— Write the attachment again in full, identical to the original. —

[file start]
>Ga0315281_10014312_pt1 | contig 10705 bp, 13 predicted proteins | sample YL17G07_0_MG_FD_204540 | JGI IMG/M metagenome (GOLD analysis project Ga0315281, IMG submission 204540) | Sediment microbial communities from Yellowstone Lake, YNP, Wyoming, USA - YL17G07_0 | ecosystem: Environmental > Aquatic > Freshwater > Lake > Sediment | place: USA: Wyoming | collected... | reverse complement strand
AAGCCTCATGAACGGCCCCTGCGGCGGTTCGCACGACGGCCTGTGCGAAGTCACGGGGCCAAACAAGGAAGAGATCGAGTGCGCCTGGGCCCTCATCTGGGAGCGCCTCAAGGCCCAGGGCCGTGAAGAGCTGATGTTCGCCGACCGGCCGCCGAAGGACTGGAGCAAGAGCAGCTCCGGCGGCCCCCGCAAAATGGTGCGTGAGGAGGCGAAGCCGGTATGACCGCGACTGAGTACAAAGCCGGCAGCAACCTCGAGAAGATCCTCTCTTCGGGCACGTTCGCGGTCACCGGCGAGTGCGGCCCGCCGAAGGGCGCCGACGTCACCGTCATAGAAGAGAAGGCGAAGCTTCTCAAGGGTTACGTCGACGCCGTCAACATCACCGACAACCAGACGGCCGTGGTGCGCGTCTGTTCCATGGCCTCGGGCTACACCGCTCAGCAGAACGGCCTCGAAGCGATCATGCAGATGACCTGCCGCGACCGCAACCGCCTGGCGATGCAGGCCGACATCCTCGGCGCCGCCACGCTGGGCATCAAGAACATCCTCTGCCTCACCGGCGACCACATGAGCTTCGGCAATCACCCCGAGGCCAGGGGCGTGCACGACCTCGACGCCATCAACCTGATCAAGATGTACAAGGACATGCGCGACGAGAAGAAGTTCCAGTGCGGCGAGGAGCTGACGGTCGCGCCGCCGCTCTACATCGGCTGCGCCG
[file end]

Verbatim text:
>Ga0315281_10014312_pt1 | contig 10705 bp, 13 predicted proteins | sample YL17G07_0_MG_FD_204540 | JGI IMG/M metagenome (GOLD analysis project Ga0315281, IMG submission 204540) | Sediment microbial communities from Yellowstone Lake, YNP, Wyoming, USA - YL17G07_0 | ecosystem: Environmental > Aquatic > Freshwater > Lake > Sediment | place: USA: Wyoming | collected... | reverse complement strand
AAGCCTCATGAACGGCCCCTGCGGCGGTTCGCACGACGGCCTGTGCGAAGTCACGGGGCCAAACAAGGAAGAGATCGAGTGCGCCTGGGCCCTCATCTGGGAGCGCCTCAAGGCCCAGGGCCGTGAAGAGCTGATGTTCGCCGACCGGCCGCCGAAGGACTGGAGCAAGAGCAGCTCCGGCGGCCCCCGCAAAATGGTGCGTGAGGAGGCGAAGCCGGTATGACCGCGACTGAGTACAAAGCCGGCAGCAACCTCGAGAAGATCCTCTCTTCGGGCACGTTCGCGGTCACCGGCGAGTGCGGCCCGCCGAAGGGCGCCGACGTCACCGTCATAGAAGAGAAGGCGAAGCTTCTCAAGGGTTACGTCGACGCCGTCAACATCACCGACAACCAGACGGCCGTGGTGCGCGTCTGTTCCATGGCCTCGGGCTACACCGCTCAGCAGAACGGCCTCGAAGCGATCATGCAGATGACCTGCCGCGACCGCAACCGCCTGGCGATGCAGGCCGACATCCTCGGCGCCGCCACGCTGGGCATCAAGAACATCCTCTGCCTCACCGGCGACCACATGAGCTTCGGCAATCACCCCGAGGCCAGGGGCGTGCACGACCTCGACGCCATCAACCTGATCAAGATGTACAAGGACATGCGCGACGAGAAGAAGTTCCAGTGCGGCGAGGAGCTGACGGTCGCGCCGCCGCTCTACATCGGCTGCGCCG